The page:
# CS 280 Data Structures - PowerPoint PPT Presentation

CS 280 Data Structures

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CS 280 Data Structures

## CS 280 Data Structures

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##### Presentation Transcript

1. CS 280Data Structures Professor John Peterson

2. Project “Tree 1” Questions? Must be in by Wednesday – solutions will be posted after class Tree 2 is almost ready – there’s some simple stuff to do in the wiki already.

3. Parse Trees One of the big deals in computer science is context free languages – we use these to create recursive structures (trees) from linear ones (strings or sequences). There is a whole lot of theory underneath – we’ll skip most of it and concentrate on the practical stuff.

4. Example: English

5. The Problem Given: • A sequence of tokens • A grammar that gives structure to these tokens Produce: • A parse tree that covers the sequence

6. Grammars • Names: the left side of a production is a name – this name can be used in other productions • Constants: specific pieces of the underlying token-level language • Sequence: x y means that y follows x • Choice: (x | y) means either x or y may appear here • Optionals: [x] means x may appear here • Repetition: (x)* means that an arbitrary number of x’s are repeated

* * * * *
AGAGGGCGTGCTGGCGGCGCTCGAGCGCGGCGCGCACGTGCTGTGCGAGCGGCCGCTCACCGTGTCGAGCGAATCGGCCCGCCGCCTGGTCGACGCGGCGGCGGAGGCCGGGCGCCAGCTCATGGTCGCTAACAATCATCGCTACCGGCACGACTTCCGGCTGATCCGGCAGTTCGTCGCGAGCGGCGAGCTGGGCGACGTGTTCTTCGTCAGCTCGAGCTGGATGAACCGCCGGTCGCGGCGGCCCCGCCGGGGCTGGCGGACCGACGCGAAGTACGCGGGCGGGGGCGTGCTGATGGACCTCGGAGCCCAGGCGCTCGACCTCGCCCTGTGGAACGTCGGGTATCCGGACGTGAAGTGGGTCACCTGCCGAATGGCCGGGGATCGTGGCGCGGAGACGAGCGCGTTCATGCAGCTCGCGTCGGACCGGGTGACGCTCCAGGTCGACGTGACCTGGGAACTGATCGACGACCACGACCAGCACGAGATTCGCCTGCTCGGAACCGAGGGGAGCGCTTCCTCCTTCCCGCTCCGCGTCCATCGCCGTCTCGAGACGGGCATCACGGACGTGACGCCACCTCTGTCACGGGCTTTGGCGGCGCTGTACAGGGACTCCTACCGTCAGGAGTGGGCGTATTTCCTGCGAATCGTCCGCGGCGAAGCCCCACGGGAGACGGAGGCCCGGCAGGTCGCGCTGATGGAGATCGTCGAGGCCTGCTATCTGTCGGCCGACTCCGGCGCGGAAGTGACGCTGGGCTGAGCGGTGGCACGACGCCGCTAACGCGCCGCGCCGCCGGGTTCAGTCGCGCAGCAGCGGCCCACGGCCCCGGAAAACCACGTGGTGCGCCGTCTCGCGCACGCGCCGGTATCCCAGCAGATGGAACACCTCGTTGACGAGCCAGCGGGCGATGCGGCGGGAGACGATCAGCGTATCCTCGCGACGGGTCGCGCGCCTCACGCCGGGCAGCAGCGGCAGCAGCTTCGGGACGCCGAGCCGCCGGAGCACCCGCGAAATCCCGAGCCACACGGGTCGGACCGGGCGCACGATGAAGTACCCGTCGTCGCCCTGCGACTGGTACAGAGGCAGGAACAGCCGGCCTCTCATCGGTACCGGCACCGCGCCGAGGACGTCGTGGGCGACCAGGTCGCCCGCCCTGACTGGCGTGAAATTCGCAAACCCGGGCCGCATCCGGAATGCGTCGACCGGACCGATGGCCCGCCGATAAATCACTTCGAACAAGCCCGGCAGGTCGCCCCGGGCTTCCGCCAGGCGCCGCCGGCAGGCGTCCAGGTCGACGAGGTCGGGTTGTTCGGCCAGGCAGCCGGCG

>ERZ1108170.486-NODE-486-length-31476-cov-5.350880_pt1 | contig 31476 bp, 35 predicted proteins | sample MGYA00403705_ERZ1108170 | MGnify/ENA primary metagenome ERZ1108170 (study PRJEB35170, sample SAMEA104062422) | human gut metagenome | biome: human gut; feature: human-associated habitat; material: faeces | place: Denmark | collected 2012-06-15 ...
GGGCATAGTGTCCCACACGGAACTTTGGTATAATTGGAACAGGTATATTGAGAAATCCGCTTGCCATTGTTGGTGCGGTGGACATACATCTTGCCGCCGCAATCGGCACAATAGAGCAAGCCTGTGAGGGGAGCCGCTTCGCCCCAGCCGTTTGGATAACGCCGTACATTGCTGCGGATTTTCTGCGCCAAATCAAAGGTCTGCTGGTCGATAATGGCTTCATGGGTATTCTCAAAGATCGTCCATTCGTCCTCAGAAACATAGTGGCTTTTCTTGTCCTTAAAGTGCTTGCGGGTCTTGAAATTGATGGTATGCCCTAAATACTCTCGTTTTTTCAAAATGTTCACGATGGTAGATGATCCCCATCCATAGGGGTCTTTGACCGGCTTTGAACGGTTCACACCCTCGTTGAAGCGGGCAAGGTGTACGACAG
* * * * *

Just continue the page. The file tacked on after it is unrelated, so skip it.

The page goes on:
7. Example: Java Tokens: a = a + b * c; Grammar: statement = assignment assignment = var‘=‘addexp ‘;’ addexp = mulexp (‘+’mulexp)* mulexp = aexp (‘*’aexp)* aexp = var | num | ‘(‘addexp‘)’

8. How Does this Work? You need to know where to start (“statement”) This grammar is constructed so that you can always decide what to do based on the next token (peek). When you have a choice, always go as far as possible. If you get to a place where the current token doesn’t fit into the grammar, you have a “parse error”.

9. Parsing Theory Not all grammars are “easy” to parse Grammars can handle things like operator precedence Grammars can be ambiguous – we’ll avoid these The grammar “inverts” the recursive “print” for a datatype. There are other ways to represent the same thing – railroad diagrams.